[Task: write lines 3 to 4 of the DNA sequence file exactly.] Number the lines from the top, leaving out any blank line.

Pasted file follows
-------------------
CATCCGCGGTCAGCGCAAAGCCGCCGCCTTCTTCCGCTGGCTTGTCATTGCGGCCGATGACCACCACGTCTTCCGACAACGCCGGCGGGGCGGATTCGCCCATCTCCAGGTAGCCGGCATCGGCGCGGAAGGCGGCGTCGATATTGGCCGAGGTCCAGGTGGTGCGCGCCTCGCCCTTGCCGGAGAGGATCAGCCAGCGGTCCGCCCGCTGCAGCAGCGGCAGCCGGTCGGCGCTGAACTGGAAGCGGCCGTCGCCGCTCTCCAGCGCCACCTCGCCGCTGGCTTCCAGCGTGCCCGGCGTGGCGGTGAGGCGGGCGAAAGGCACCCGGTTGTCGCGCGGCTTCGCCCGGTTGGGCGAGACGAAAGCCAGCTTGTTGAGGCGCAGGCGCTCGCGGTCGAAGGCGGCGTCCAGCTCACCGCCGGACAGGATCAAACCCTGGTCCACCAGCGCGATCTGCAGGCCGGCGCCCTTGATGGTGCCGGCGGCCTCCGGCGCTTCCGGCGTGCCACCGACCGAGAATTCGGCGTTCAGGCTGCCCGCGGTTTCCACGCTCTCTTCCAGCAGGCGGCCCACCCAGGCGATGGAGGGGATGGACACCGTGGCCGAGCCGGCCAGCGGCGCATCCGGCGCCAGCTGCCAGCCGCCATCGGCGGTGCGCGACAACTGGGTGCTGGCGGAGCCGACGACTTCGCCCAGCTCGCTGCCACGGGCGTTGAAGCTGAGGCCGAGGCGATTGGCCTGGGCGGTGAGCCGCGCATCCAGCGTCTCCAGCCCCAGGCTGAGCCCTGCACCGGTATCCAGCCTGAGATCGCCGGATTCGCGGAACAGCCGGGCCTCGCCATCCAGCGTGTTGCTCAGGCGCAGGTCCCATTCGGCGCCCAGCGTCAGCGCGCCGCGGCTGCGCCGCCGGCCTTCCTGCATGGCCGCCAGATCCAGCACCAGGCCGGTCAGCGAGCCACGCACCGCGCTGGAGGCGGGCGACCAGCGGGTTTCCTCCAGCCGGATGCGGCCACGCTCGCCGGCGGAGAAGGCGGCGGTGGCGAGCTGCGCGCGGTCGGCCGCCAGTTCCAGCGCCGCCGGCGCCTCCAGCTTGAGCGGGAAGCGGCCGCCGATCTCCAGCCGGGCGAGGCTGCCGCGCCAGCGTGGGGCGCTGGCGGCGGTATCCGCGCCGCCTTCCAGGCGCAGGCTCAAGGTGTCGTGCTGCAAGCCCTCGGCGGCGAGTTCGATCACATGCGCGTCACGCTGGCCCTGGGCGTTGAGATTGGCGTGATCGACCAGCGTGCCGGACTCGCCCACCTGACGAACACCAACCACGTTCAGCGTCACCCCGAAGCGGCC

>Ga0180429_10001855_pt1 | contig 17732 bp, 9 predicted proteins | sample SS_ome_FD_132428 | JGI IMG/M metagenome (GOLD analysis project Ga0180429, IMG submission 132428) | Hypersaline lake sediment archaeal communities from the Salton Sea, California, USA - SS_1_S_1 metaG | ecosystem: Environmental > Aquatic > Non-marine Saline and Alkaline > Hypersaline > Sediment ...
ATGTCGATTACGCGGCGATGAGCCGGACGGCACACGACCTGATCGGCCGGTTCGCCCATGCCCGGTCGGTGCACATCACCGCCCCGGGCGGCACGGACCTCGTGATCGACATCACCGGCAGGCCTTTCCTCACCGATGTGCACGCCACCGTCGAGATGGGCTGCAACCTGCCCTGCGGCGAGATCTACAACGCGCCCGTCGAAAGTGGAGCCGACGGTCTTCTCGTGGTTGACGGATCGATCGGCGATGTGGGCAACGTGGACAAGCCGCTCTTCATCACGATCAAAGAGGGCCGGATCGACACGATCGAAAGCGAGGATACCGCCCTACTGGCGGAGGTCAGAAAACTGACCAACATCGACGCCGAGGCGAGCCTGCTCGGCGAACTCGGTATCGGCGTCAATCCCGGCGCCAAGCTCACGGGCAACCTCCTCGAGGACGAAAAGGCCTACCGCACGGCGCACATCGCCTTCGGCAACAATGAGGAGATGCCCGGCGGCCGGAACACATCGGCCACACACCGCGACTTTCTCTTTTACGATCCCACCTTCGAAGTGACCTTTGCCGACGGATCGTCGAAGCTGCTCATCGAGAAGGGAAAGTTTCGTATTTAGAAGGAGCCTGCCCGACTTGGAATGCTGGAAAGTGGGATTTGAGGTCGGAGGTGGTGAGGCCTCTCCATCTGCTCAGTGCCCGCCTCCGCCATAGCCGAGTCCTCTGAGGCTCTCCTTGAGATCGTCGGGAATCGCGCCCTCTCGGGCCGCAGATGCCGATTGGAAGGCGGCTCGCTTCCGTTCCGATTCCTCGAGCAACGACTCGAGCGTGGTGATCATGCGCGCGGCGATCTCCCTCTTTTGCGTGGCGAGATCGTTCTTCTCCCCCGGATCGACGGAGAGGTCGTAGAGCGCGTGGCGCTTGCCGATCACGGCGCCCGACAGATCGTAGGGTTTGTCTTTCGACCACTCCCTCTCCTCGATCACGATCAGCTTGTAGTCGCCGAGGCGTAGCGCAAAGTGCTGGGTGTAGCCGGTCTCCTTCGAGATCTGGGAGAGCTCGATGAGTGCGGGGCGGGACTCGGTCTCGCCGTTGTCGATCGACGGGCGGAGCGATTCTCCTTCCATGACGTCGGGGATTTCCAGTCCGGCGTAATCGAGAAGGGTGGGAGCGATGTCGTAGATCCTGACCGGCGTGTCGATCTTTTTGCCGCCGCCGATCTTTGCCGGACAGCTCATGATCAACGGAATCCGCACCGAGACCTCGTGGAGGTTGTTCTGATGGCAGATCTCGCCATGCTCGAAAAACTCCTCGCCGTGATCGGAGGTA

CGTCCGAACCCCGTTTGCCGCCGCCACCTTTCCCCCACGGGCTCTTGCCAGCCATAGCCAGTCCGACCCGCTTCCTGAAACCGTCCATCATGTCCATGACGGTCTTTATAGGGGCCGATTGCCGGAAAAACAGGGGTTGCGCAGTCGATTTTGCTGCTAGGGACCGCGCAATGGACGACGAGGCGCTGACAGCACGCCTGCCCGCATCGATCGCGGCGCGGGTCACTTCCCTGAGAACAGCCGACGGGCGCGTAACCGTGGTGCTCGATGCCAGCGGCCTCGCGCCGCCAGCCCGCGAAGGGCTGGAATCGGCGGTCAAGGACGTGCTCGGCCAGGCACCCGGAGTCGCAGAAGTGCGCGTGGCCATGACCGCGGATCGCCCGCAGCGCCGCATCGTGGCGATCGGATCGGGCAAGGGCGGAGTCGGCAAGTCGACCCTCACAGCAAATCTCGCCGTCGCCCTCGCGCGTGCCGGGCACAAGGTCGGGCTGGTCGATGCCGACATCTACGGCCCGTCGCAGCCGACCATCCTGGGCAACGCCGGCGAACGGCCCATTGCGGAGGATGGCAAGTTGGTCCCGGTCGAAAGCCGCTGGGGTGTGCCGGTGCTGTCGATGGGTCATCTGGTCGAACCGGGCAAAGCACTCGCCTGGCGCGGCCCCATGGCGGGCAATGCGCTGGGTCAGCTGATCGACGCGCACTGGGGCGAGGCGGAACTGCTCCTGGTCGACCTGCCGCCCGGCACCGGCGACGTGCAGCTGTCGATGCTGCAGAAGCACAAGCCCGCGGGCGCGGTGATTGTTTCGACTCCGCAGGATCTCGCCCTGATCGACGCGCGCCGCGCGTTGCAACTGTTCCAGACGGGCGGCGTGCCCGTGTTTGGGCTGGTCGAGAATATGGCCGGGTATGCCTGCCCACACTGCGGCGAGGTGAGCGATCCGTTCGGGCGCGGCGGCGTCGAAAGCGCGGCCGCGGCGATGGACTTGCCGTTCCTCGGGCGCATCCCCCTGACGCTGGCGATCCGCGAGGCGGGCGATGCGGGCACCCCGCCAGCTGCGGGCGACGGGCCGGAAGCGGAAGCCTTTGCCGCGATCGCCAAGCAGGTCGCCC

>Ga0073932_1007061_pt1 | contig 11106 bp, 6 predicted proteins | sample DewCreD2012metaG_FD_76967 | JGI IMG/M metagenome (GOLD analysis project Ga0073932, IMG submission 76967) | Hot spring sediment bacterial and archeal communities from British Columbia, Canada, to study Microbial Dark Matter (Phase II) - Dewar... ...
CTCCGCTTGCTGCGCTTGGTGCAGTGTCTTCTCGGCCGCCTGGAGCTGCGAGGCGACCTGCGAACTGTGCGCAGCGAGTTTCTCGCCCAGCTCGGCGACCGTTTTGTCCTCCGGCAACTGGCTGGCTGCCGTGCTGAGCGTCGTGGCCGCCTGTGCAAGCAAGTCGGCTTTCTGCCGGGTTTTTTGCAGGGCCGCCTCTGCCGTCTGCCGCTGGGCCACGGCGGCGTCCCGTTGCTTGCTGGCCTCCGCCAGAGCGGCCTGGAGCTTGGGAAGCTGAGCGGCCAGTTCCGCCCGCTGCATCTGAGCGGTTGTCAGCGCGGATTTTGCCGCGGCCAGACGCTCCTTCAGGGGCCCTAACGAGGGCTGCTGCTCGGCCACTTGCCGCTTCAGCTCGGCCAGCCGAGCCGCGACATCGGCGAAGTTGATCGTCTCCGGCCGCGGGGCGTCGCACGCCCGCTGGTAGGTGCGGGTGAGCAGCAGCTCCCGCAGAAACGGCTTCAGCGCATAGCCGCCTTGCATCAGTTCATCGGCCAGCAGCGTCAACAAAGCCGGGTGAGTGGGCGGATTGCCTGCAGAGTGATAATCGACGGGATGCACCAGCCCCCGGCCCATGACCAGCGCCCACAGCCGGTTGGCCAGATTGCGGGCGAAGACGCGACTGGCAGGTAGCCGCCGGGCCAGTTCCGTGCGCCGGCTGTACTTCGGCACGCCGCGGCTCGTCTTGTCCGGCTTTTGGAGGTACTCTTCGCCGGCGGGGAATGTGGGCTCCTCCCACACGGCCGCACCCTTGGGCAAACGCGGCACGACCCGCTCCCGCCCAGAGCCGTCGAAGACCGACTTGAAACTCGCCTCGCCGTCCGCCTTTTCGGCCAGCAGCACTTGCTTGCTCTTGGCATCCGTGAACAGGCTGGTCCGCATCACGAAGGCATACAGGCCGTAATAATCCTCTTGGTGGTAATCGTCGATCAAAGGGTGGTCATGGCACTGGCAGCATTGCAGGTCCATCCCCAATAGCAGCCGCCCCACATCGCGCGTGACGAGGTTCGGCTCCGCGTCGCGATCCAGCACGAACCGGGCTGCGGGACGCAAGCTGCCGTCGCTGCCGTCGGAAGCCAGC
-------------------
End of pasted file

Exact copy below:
ATGTCGATTACGCGGCGATGAGCCGGACGGCACACGACCTGATCGGCCGGTTCGCCCATGCCCGGTCGGTGCACATCACCGCCCCGGGCGGCACGGACCTCGTGATCGACATCACCGGCAGGCCTTTCCTCACCGATGTGCACGCCACCGTCGAGATGGGCTGCAACCTGCCCTGCGGCGAGATCTACAACGCGCCCGTCGAAAGTGGAGCCGACGGTCTTCTCGTGGTTGACGGATCGATCGGCGATGTGGGCAACGTGGACAAGCCGCTCTTCATCACGATCAAAGAGGGCCGGATCGACACGATCGAAAGCGAGGATACCGCCCTACTGGCGGAGGTCAGAAAACTGACCAACATCGACGCCGAGGCGAGCCTGCTCGGCGAACTCGGTATCGGCGTCAATCCCGGCGCCAAGCTCACGGGCAACCTCCTCGAGGACGAAAAGGCCTACCGCACGGCGCACATCGCCTTCGGCAACAATGAGGAGATGCCCGGCGGCCGGAACACATCGGCCACACACCGCGACTTTCTCTTTTACGATCCCACCTTCGAAGTGACCTTTGCCGACGGATCGTCGAAGCTGCTCATCGAGAAGGGAAAGTTTCGTATTTAGAAGGAGCCTGCCCGACTTGGAATGCTGGAAAGTGGGATTTGAGGTCGGAGGTGGTGAGGCCTCTCCATCTGCTCAGTGCCCGCCTCCGCCATAGCCGAGTCCTCTGAGGCTCTCCTTGAGATCGTCGGGAATCGCGCCCTCTCGGGCCGCAGATGCCGATTGGAAGGCGGCTCGCTTCCGTTCCGATTCCTCGAGCAACGACTCGAGCGTGGTGATCATGCGCGCGGCGATCTCCCTCTTTTGCGTGGCGAGATCGTTCTTCTCCCCCGGATCGACGGAGAGGTCGTAGAGCGCGTGGCGCTTGCCGATCACGGCGCCCGACAGATCGTAGGGTTTGTCTTTCGACCACTCCCTCTCCTCGATCACGATCAGCTTGTAGTCGCCGAGGCGTAGCGCAAAGTGCTGGGTGTAGCCGGTCTCCTTCGAGATCTGGGAGAGCTCGATGAGTGCGGGGCGGGACTCGGTCTCGCCGTTGTCGATCGACGGGCGGAGCGATTCTCCTTCCATGACGTCGGGGATTTCCAGTCCGGCGTAATCGAGAAGGGTGGGAGCGATGTCGTAGATCCTGACCGGCGTGTCGATCTTTTTGCCGCCGCCGATCTTTGCCGGACAGCTCATGATCAACGGAATCCGCACCGAGACCTCGTGGAGGTTGTTCTGATGGCAGATCTCGCCATGCTCGAAAAACTCCTCGCCGTGATCGGAGGTA

CGTCCGAACCCCGTTTGCCGCCGCCACCTTTCCCCCACGGGCTCTTGCCAGCCATAGCCAGTCCGACCCGCTTCCTGAAACCGTCCATCATGTCCATGACGGTCTTTATAGGGGCCGATTGCCGGAAAAACAGGGGTTGCGCAGTCGATTTTGCTGCTAGGGACCGCGCAATGGACGACGAGGCGCTGACAGCACGCCTGCCCGCATCGATCGCGGCGCGGGTCACTTCCCTGAGAACAGCCGACGGGCGCGTAACCGTGGTGCTCGATGCCAGCGGCCTCGCGCCGCCAGCCCGCGAAGGGCTGGAATCGGCGGTCAAGGACGTGCTCGGCCAGGCACCCGGAGTCGCAGAAGTGCGCGTGGCCATGACCGCGGATCGCCCGCAGCGCCGCATCGTGGCGATCGGATCGGGCAAGGGCGGAGTCGGCAAGTCGACCCTCACAGCAAATCTCGCCGTCGCCCTCGCGCGTGCCGGGCACAAGGTCGGGCTGGTCGATGCCGACATCTACGGCCCGTCGCAGCCGACCATCCTGGGCAACGCCGGCGAACGGCCCATTGCGGAGGATGGCAAGTTGGTCCCGGTCGAAAGCCGCTGGGGTGTGCCGGTGCTGTCGATGGGTCATCTGGTCGAACCGGGCAAAGCACTCGCCTGGCGCGGCCCCATGGCGGGCAATGCGCTGGGTCAGCTGATCGACGCGCACTGGGGCGAGGCGGAACTGCTCCTGGTCGACCTGCCGCCCGGCACCGGCGACGTGCAGCTGTCGATGCTGCAGAAGCACAAGCCCGCGGGCGCGGTGATTGTTTCGACTCCGCAGGATCTCGCCCTGATCGACGCGCGCCGCGCGTTGCAACTGTTCCAGACGGGCGGCGTGCCCGTGTTTGGGCTGGTCGAGAATATGGCCGGGTATGCCTGCCCACACTGCGGCGAGGTGAGCGATCCGTTCGGGCGCGGCGGCGTCGAAAGCGCGGCCGCGGCGATGGACTTGCCGTTCCTCGGGCGCATCCCCCTGACGCTGGCGATCCGCGAGGCGGGCGATGCGGGCACCCCGCCAGCTGCGGGCGACGGGCCGGAAGCGGAAGCCTTTGCCGCGATCGCCAAGCAGGTCGCCC